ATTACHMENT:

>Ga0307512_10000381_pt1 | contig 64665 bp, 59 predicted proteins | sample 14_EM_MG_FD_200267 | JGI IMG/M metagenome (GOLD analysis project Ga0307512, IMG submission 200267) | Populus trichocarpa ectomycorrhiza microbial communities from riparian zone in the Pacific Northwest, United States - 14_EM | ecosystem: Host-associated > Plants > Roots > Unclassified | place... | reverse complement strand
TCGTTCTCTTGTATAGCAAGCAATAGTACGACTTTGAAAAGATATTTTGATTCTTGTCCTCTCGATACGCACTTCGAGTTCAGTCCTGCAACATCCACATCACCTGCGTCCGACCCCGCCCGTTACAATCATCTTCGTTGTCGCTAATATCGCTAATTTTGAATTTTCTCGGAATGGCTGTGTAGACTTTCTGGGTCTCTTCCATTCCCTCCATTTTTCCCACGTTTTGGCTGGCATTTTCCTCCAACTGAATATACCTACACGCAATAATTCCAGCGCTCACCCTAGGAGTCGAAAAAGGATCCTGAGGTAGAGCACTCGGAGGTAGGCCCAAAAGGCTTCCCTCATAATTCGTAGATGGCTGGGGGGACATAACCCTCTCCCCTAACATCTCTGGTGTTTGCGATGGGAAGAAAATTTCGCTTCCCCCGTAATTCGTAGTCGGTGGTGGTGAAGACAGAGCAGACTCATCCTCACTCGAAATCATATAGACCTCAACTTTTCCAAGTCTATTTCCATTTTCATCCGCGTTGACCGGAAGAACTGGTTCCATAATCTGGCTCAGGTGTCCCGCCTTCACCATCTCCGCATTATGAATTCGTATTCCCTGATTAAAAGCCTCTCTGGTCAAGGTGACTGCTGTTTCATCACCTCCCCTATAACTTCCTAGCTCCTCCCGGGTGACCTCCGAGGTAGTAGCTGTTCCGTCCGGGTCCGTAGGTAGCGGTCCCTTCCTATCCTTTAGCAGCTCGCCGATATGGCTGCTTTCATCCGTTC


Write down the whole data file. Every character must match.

>Ga0307512_10000381_pt1 | contig 64665 bp, 59 predicted proteins | sample 14_EM_MG_FD_200267 | JGI IMG/M metagenome (GOLD analysis project Ga0307512, IMG submission 200267) | Populus trichocarpa ectomycorrhiza microbial communities from riparian zone in the Pacific Northwest, United States - 14_EM | ecosystem: Host-associated > Plants > Roots > Unclassified | place... | reverse complement strand
TCGTTCTCTTGTATAGCAAGCAATAGTACGACTTTGAAAAGATATTTTGATTCTTGTCCTCTCGATACGCACTTCGAGTTCAGTCCTGCAACATCCACATCACCTGCGTCCGACCCCGCCCGTTACAATCATCTTCGTTGTCGCTAATATCGCTAATTTTGAATTTTCTCGGAATGGCTGTGTAGACTTTCTGGGTCTCTTCCATTCCCTCCATTTTTCCCACGTTTTGGCTGGCATTTTCCTCCAACTGAATATACCTACACGCAATAATTCCAGCGCTCACCCTAGGAGTCGAAAAAGGATCCTGAGGTAGAGCACTCGGAGGTAGGCCCAAAAGGCTTCCCTCATAATTCGTAGATGGCTGGGGGGACATAACCCTCTCCCCTAACATCTCTGGTGTTTGCGATGGGAAGAAAATTTCGCTTCCCCCGTAATTCGTAGTCGGTGGTGGTGAAGACAGAGCAGACTCATCCTCACTCGAAATCATATAGACCTCAACTTTTCCAAGTCTATTTCCATTTTCATCCGCGTTGACCGGAAGAACTGGTTCCATAATCTGGCTCAGGTGTCCCGCCTTCACCATCTCCGCATTATGAATTCGTATTCCCTGATTAAAAGCCTCTCTGGTCAAGGTGACTGCTGTTTCATCACCTCCCCTATAACTTCCTAGCTCCTCCCGGGTGACCTCCGAGGTAGTAGCTGTTCCGTCCGGGTCCGTAGGTAGCGGTCCCTTCCTATCCTTTAGCAGCTCGCCGATATGGCTGCTTTCATCCGTTC